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Sex and the City

By

Source: Catholic News Service

Frothy but morally flawed romantic comedy tracing the amorous ups and downs of a columnist turned author (Sarah Jessica Parker) and her three closest friends (Kim Cattrall, Kristin Davis and Cynthia Nixon) after she and her longtime boyfriend (Chris Noth) purchase an apartment together. Conscientious themes of forgiveness and reconciliation as well as a generally positive view of marriage are swamped, in writer-director Michael Patrick King's adaptation of the popular cable-TV series, by errant materialism and an approach to human sexuality at once immature and indiscreet. Graphic sexual activity (some of it nonmarital and aberrant); rear, upper-female and partial nudity; sexual and scatological humor; two same-sex kisses; some rough and crude language; and two uses of profanity. The USCCB Office for Film & Broadcasting classification is O -- morally offensive. The Motion Picture Association of America rating is R -- restricted. Under 17 requires accompanying parent or adult guardian.

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Gregory VII: The 10th century and the first half of the 11th were dark days for the Church, partly because the papacy was the pawn of various Roman families. In 1049, things began to change when Pope Leo IX, a reformer, was elected. He brought a young monk named Hildebrand to Rome as his counselor and special representative on important missions. He was to become Gregory VII.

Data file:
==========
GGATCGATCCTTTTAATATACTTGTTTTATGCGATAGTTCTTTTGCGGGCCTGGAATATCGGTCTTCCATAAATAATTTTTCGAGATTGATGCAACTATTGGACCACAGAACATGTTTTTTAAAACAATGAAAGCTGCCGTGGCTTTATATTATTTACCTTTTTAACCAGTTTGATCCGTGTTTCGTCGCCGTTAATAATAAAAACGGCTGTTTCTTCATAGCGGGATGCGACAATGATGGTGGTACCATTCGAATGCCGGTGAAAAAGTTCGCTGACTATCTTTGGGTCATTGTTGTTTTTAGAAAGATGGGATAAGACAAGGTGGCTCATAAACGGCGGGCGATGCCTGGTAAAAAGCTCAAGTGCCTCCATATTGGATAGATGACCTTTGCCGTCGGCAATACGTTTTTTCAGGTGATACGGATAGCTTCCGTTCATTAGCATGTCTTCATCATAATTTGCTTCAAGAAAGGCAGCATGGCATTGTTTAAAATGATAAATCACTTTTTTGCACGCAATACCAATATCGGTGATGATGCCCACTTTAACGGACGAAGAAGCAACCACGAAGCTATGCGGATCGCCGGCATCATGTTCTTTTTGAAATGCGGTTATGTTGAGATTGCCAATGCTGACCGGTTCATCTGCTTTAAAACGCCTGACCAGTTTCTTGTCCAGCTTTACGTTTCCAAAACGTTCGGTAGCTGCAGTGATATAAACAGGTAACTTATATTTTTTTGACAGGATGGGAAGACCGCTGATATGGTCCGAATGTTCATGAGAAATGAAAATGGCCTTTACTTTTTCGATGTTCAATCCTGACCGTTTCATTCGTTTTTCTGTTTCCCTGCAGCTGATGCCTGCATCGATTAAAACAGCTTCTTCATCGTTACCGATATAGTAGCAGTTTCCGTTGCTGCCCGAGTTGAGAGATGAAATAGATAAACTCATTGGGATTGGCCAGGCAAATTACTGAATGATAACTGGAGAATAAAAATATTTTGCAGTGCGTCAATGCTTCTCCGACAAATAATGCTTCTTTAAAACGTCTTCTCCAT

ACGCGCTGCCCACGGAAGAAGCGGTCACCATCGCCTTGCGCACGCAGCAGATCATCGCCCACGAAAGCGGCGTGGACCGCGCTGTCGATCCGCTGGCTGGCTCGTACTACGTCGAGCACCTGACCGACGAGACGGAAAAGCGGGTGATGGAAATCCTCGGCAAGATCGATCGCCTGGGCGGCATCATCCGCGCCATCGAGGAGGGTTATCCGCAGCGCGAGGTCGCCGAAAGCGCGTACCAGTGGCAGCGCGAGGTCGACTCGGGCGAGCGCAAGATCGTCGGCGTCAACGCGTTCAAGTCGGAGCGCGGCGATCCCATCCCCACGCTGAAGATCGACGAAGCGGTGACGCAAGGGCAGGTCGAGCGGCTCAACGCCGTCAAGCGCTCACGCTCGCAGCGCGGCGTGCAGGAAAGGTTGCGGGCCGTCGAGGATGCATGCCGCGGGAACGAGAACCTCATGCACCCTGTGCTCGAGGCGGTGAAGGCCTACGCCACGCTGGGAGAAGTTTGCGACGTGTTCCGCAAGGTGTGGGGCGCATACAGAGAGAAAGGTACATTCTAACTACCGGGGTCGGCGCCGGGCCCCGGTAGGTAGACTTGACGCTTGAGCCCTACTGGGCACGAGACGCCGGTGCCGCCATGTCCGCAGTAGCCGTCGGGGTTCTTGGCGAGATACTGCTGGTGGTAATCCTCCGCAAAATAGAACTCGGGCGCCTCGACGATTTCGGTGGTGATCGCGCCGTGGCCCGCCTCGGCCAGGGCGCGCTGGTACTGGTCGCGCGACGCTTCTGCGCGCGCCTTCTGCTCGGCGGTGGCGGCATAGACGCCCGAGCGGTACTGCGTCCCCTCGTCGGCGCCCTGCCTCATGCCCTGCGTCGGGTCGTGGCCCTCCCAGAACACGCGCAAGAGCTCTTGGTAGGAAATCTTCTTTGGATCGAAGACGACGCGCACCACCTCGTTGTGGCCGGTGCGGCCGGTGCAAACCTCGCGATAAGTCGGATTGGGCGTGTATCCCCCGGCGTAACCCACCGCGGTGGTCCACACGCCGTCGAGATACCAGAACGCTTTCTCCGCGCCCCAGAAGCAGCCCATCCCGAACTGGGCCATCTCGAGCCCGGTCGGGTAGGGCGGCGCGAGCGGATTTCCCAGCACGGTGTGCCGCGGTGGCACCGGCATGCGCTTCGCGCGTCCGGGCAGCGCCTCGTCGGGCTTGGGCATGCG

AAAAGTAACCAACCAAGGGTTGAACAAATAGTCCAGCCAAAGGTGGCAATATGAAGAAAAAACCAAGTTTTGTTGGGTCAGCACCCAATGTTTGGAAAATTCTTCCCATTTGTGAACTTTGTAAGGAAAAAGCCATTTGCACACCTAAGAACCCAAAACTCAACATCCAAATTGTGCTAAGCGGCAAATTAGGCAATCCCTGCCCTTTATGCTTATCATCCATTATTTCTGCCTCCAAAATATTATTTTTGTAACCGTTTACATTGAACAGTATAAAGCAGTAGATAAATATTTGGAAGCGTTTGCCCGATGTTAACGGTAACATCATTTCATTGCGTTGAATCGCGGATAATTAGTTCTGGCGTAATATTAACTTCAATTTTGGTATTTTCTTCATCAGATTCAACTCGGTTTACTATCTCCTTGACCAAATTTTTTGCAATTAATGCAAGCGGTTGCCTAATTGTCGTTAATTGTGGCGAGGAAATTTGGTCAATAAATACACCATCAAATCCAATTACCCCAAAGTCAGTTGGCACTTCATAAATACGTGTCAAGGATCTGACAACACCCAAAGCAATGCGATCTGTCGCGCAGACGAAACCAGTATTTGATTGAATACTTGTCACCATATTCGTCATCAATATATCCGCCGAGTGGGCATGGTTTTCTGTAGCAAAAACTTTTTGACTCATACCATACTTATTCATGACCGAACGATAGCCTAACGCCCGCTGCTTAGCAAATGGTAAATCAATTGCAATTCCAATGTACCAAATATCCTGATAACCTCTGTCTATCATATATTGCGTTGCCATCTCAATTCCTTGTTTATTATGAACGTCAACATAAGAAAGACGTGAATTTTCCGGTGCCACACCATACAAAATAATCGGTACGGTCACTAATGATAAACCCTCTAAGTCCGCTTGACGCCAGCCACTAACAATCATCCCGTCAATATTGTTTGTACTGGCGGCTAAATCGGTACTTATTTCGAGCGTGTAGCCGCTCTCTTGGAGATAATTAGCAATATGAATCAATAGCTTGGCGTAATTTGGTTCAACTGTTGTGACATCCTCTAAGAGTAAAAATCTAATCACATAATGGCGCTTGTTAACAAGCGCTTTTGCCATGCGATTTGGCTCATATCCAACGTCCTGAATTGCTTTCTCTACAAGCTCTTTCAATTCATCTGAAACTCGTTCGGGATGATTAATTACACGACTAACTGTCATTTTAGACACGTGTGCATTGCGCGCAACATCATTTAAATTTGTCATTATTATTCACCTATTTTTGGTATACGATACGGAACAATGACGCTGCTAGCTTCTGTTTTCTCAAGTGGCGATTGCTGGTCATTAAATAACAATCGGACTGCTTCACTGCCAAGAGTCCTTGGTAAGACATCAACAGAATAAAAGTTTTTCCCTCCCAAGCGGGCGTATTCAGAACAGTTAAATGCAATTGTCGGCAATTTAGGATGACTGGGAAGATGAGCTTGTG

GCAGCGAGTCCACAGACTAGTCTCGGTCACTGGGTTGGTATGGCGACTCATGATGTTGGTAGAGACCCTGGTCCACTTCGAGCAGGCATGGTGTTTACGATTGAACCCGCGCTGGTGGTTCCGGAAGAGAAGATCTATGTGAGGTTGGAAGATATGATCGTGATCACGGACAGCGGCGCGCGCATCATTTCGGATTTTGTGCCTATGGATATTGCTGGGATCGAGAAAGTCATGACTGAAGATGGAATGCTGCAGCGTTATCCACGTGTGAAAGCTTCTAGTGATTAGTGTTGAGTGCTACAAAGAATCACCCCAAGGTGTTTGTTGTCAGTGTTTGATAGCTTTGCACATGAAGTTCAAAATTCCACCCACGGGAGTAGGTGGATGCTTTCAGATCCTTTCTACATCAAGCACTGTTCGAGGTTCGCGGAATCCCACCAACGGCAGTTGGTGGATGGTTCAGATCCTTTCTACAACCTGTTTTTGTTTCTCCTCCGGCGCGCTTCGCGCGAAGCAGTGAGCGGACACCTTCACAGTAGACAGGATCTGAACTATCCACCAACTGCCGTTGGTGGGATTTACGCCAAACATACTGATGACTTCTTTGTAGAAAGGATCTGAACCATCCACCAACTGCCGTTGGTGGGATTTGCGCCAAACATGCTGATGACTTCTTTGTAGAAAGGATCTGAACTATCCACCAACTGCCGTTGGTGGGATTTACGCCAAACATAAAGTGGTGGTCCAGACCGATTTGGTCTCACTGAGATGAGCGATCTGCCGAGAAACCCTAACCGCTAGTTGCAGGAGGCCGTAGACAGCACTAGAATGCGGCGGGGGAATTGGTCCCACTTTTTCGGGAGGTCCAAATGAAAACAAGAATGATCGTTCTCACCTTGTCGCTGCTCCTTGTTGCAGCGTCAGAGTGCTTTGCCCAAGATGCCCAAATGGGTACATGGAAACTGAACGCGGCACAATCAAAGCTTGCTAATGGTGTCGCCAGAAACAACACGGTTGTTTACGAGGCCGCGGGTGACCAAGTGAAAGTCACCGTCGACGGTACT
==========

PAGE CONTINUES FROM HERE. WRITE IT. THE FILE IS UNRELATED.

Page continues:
<p>Three evils plagued the Church then: simony (the buying and selling of sacred offices and things), the unlawful marriage of the clergy and lay investiture (kings and nobles controlling the appointment of Church officials). To all of these Hildebrand directed his reformer’s attention, first as counselor to the popes and later (1073-1085) as pope himself. </p><p>Gregory’s papal letters stress the role of bishop of Rome as the vicar of Christ and the visible center of unity in the Church. He is well known for his long dispute with Holy Roman Emperor Henry IV over who should control the selection of bishops and abbots. </p><p>Gregory fiercely resisted any attack on the liberty of the Church. For this he suffered and finally died in exile. He said, “I have loved justice and hated iniquity; therefore I die in exile.” Thirty years later the Church finally won its struggle against lay investiture.</p> American Catholic Blog In Christ, true God and true man, our humanity was taken to God. Christ opened the path to us. If we entrust our life to him, if we let ourselves be guided by him, we are certain to be in safe hands, in the hands of our Savior.

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